Enough with the politics and divisiveness for a couple of minutes. I'm about to tell you how you can make the world a better place. It's also a story about the difficulty in doing an unambiguously good deed in today's terribly complex world.
Surely you've heard the account of Malala Yousufzai? She's the Pakistani girl, now 14 years old, who has been waging an incredibly brave battle against the repressive anti-female polices of the Taliban since she was 11. She blogged for the BBC about life under the Taliban in Pakistan's Swat Valley, under a pen name.
All she wanted was an education. And the opportunities that the world should be offering to a bright, inquisitive, ambitious girl.
Last year, Pakistan gave her a National Peace Prize. She'd already met with President Obama's special envoy to the region. With UNICEF sponsorship, she led delegations that addressed local politicians about children's rights.
And on October 9, two bearded, armed bullies who claimed to be acting in the name of Allah stopped her school bus as it was taking her home. According to news reports, one of the men forced himself into the bus. This from the Christian Science Monitor:
"Which one of you is Malala? Speak up, otherwise I will shoot you all," he demanded. "She is propagating against the soldiers of Allah, the Taliban. She must be punished."
And then he shot Malala in the head.
Amazingly, she lives. Though according to news reports, she's in critical condition, and facing a slow and uncertain recovery. And amazingly, many Pakistanis, including religious leaders, have risked their own lives and spoken out against the shooting. Four people have been arrested.
My reaction was "what can we do to show support to Malala?" Not "we" as in American national policy, but what can individual human beings on the other side of the globe do? I assumed there were worthy organizations in that area that are working toward Malala's goals and could benefit from donations in her honor. But which ones?
A couple of days ago, Nicholas Kristof wrote about Malala for the New York Times and mentioned a couple of organizations that he said deserved support. But when I checked the websites for the two groups, I saw no obvious way to donate in Malala's name. So I wrote emails to both asking about that.
Laila Karamally, executive director of Developments In Literacy (DIL), quickly replied. Turns out there was a good reason that Malala's name could not be found on the organization's website at that moment: fear.
When Kristof mentioned the group, the response at its schools in Pakistan was anything but gratitude.
"The first reaction from our team on the ground was that they were very alarmed and concerned." Karamally said.
DIL has no schools in the town where Malala lives -- Mingora is still too dangerous. But it runs several schools nearby. And even there, the danger has been so great that there are no signs indicating they are schools. DIL works hard, Karamally said, to work through local leaders and to respect local sensitivities. The strategy works. A couple of years ago, when the Taliban burned a school down, the families in the town rebuilt it brick by brick and now stand guard.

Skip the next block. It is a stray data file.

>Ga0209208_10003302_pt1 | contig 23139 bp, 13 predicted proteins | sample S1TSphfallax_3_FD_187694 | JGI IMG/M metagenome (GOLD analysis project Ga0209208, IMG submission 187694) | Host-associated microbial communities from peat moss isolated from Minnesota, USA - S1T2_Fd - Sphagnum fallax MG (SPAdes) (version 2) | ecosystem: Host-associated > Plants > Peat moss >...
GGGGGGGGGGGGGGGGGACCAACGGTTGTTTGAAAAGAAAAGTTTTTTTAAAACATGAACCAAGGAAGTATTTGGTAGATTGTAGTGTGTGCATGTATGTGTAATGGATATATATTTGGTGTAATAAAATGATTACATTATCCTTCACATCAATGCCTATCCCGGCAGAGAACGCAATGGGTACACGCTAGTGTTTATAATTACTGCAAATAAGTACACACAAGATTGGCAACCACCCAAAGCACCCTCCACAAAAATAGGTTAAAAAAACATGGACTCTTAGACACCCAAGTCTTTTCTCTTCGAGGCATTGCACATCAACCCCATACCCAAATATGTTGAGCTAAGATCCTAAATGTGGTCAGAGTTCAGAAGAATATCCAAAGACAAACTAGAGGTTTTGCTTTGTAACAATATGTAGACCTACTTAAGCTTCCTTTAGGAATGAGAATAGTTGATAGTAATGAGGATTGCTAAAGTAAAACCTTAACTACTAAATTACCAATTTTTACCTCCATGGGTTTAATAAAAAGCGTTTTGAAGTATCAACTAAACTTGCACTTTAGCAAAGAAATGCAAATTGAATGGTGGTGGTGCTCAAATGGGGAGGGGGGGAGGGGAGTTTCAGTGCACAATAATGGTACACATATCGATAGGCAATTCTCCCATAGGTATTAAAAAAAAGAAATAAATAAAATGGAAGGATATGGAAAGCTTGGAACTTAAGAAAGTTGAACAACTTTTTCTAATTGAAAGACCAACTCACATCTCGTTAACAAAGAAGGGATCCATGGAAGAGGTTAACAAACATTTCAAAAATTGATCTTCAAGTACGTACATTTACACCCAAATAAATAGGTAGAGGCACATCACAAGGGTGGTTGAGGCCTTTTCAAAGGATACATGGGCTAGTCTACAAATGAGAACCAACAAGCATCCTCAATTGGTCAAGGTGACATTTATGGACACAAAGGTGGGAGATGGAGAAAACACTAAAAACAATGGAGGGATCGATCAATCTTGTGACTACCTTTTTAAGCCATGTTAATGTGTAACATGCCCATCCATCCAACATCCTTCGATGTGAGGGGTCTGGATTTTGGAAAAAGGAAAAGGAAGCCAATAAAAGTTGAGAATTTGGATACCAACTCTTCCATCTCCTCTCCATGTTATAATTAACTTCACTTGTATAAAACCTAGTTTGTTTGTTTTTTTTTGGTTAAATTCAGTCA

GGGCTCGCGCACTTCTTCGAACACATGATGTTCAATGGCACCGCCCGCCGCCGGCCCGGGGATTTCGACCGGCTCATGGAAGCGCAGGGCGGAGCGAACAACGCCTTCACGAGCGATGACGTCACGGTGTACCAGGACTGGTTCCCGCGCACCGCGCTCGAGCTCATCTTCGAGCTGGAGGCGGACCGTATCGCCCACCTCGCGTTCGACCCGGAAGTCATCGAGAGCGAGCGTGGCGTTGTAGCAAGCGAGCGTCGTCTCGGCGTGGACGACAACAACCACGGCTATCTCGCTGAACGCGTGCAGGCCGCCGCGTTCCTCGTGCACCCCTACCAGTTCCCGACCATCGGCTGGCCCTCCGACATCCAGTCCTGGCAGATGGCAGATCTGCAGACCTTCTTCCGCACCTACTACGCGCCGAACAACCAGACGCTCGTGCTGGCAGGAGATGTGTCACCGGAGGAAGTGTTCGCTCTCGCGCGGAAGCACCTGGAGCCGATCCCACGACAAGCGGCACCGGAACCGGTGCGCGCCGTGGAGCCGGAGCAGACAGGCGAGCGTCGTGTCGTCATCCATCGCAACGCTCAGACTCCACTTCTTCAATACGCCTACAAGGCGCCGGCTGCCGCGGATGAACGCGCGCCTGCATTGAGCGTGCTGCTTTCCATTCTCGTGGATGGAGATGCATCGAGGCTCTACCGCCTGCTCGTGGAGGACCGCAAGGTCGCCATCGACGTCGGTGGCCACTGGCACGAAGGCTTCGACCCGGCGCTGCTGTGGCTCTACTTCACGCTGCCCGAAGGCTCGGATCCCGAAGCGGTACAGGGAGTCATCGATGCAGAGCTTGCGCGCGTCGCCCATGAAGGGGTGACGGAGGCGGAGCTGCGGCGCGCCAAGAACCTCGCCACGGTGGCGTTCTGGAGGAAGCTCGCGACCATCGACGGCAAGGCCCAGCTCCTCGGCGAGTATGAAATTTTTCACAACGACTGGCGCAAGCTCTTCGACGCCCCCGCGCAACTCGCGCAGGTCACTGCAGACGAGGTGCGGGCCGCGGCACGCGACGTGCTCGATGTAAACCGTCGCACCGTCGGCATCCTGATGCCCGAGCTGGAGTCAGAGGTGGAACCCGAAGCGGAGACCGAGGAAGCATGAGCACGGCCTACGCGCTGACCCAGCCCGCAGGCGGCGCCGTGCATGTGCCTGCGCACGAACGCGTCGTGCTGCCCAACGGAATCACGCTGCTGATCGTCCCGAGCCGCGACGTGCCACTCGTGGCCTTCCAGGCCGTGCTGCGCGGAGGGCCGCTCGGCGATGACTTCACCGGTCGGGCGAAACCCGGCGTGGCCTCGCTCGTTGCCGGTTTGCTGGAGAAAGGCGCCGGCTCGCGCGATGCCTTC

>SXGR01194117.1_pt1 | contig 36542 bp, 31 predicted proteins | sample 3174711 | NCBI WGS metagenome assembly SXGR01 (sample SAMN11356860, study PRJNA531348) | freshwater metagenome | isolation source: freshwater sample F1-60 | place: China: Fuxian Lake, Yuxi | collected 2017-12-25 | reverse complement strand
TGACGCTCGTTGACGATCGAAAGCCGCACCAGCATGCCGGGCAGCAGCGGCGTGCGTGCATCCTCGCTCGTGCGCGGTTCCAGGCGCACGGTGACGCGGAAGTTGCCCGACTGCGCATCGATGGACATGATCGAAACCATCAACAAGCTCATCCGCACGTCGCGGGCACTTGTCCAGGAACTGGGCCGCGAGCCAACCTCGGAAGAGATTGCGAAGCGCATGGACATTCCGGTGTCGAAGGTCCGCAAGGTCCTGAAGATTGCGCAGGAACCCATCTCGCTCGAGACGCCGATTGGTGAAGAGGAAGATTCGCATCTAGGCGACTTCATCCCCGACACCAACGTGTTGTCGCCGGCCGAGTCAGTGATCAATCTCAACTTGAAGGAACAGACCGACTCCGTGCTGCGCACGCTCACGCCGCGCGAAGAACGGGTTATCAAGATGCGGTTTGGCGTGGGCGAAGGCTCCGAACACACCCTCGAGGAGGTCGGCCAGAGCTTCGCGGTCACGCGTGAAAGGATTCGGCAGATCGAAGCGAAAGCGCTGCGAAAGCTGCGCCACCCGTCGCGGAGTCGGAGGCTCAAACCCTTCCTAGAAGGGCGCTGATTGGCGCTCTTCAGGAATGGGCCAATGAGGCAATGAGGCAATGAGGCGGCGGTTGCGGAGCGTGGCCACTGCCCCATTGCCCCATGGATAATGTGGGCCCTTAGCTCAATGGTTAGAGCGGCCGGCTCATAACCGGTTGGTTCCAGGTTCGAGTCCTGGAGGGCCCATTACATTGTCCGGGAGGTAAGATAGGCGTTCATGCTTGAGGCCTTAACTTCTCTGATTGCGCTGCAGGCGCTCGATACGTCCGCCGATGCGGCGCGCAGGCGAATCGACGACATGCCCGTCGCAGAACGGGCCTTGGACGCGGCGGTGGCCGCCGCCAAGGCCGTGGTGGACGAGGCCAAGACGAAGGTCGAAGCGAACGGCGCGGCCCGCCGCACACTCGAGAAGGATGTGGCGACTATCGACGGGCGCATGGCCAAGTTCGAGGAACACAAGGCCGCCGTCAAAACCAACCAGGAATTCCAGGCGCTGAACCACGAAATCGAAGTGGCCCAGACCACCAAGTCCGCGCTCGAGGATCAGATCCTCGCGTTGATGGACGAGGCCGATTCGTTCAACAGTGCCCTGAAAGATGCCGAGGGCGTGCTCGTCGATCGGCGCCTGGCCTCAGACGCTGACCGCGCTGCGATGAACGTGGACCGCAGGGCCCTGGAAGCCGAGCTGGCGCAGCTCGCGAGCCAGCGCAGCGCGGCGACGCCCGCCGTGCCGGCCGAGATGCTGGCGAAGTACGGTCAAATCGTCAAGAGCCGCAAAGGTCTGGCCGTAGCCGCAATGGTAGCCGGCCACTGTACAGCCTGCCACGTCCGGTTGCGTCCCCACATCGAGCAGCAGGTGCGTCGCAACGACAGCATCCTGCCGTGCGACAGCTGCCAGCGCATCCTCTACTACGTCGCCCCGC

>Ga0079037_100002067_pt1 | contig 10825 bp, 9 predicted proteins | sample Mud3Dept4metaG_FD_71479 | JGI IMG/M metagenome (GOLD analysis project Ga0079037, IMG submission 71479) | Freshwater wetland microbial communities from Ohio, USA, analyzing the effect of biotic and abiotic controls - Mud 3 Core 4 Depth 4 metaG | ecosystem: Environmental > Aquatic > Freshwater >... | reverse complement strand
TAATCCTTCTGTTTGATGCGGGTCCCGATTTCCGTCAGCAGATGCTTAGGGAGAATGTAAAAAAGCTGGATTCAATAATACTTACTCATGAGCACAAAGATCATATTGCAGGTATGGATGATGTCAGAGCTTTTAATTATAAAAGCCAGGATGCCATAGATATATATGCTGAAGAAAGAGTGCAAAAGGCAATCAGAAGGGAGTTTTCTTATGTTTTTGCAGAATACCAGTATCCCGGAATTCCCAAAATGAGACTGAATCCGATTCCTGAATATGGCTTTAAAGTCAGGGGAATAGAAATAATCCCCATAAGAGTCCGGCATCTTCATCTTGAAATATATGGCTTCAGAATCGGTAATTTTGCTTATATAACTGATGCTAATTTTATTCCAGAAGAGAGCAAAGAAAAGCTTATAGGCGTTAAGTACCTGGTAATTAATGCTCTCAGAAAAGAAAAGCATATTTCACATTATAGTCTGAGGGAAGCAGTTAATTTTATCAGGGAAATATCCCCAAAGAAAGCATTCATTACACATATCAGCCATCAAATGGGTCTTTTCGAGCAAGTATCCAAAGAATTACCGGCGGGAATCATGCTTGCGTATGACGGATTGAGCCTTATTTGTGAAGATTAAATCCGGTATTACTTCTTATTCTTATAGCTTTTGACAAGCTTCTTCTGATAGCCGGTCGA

DIL schools serve about 17,000 boys and girls in Pakistan. It's all about primary education, the sort that moves a child from illiteracy into the ability to take some control of their own lives.
But the progress has been slow and cautious, always aware that armed, bearded men who hate the education of girls are too nearby and looking for an excuse to attack. And that's why Malala's name wasn't on the website when I asked about it.
"We need to give some ‘web distance' between DIL and the outrage over this attack, lest we put our own at risk," Karamally told me at the time.
Malala's name and photo are there now, though, at dil.org. Front and center. After getting inquiries from me and others, the leadership of DIL talked it over and decided the benefit outweighed the risk. This is an opportunity to let the world know about the need for schools in Pakistan, and to let the people who have lived there in fear know that they are not alone.
"We need to get beyond [the fear]," Karamally said. "The Taliban already know where we are and what we're doing."
So click the "donate" button and you'll be told how to give money in Malala's honor. You'd get plenty of -- I was going to say "bang for your buck," but I'll amend that to "benefit for your money." It costs only $100 to educate one child for a year. That includes paying the teacher, keeping the lights in, covering educational materials. A donation of $30 buys a month of teacher resource materials.
In the first day after setting up the rudiments of an "Honor Malala" fund, the DIL collected more than $40,000. Online donations generally run less than $5,000 a month.
Wouldn't it be wonderful to have a fund with millions of dollars collected from all over the world that could be stuck up the, ahem, noses of the Taliban to demonstrate there's a world community that stands behind Malala? And to let the sensible Pakistanis know there's a world community supporting them through education and not just through drone strikes?
Too often, it takes a martyr to effect change. Recall that the Arab Spring sprung from the death of Mohamed Bouazizi, a Tunisian fruit seller. But the world offers examples of people who did not have to die for their sacrifices to have an impact. Nelson Mandela. Rosa Parks.
May Malala Yousufzai awaken one day soon to be astonished at the good being done in her name.